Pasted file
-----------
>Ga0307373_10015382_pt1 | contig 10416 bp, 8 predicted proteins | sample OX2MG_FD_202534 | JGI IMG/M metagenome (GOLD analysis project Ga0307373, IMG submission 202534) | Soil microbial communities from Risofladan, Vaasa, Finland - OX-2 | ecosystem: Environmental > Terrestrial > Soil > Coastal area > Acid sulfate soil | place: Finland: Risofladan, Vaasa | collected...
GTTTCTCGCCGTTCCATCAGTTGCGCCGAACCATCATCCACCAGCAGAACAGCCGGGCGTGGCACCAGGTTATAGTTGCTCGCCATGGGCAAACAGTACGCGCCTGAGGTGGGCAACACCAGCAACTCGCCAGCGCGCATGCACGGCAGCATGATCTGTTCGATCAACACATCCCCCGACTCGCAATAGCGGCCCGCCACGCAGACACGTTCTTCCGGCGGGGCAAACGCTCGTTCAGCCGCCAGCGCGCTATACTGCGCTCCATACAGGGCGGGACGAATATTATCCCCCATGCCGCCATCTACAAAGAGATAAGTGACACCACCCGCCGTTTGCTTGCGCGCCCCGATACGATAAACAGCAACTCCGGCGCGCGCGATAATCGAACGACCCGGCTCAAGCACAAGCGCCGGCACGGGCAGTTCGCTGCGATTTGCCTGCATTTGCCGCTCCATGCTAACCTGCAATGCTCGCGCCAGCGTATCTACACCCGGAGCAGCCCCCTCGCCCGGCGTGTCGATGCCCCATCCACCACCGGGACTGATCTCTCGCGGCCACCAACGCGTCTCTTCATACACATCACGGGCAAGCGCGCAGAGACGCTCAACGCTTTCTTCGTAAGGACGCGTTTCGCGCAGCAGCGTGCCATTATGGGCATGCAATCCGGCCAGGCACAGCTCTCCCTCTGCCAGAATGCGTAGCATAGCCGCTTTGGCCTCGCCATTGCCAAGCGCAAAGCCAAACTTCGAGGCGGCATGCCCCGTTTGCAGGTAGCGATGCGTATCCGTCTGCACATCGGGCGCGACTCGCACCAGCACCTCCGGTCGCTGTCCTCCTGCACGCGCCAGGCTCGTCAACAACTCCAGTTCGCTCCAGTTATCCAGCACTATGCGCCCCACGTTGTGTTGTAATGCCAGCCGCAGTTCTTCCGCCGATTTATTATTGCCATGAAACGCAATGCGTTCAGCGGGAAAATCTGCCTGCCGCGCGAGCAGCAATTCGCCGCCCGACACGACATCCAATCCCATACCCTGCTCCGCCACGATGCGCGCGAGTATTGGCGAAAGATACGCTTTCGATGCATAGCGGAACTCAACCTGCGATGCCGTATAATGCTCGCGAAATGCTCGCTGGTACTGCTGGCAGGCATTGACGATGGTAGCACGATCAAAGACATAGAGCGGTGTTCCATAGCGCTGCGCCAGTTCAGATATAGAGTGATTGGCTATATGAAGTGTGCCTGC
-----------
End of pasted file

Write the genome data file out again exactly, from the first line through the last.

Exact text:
>Ga0307373_10015382_pt1 | contig 10416 bp, 8 predicted proteins | sample OX2MG_FD_202534 | JGI IMG/M metagenome (GOLD analysis project Ga0307373, IMG submission 202534) | Soil microbial communities from Risofladan, Vaasa, Finland - OX-2 | ecosystem: Environmental > Terrestrial > Soil > Coastal area > Acid sulfate soil | place: Finland: Risofladan, Vaasa | collected...
GTTTCTCGCCGTTCCATCAGTTGCGCCGAACCATCATCCACCAGCAGAACAGCCGGGCGTGGCACCAGGTTATAGTTGCTCGCCATGGGCAAACAGTACGCGCCTGAGGTGGGCAACACCAGCAACTCGCCAGCGCGCATGCACGGCAGCATGATCTGTTCGATCAACACATCCCCCGACTCGCAATAGCGGCCCGCCACGCAGACACGTTCTTCCGGCGGGGCAAACGCTCGTTCAGCCGCCAGCGCGCTATACTGCGCTCCATACAGGGCGGGACGAATATTATCCCCCATGCCGCCATCTACAAAGAGATAAGTGACACCACCCGCCGTTTGCTTGCGCGCCCCGATACGATAAACAGCAACTCCGGCGCGCGCGATAATCGAACGACCCGGCTCAAGCACAAGCGCCGGCACGGGCAGTTCGCTGCGATTTGCCTGCATTTGCCGCTCCATGCTAACCTGCAATGCTCGCGCCAGCGTATCTACACCCGGAGCAGCCCCCTCGCCCGGCGTGTCGATGCCCCATCCACCACCGGGACTGATCTCTCGCGGCCACCAACGCGTCTCTTCATACACATCACGGGCAAGCGCGCAGAGACGCTCAACGCTTTCTTCGTAAGGACGCGTTTCGCGCAGCAGCGTGCCATTATGGGCATGCAATCCGGCCAGGCACAGCTCTCCCTCTGCCAGAATGCGTAGCATAGCCGCTTTGGCCTCGCCATTGCCAAGCGCAAAGCCAAACTTCGAGGCGGCATGCCCCGTTTGCAGGTAGCGATGCGTATCCGTCTGCACATCGGGCGCGACTCGCACCAGCACCTCCGGTCGCTGTCCTCCTGCACGCGCCAGGCTCGTCAACAACTCCAGTTCGCTCCAGTTATCCAGCACTATGCGCCCCACGTTGTGTTGTAATGCCAGCCGCAGTTCTTCCGCCGATTTATTATTGCCATGAAACGCAATGCGTTCAGCGGGAAAATCTGCCTGCCGCGCGAGCAGCAATTCGCCGCCCGACACGACATCCAATCCCATACCCTGCTCCGCCACGATGCGCGCGAGTATTGGCGAAAGATACGCTTTCGATGCATAGCGGAACTCAACCTGCGATGCCGTATAATGCTCGCGAAATGCTCGCTGGTACTGCTGGCAGGCATTGACGATGGTAGCACGATCAAAGACATAGAGCGGTGTTCCATAGCGCTGCGCCAGTTCAGATATAGAGTGATTGGCTATATGAAGTGTGCCTGC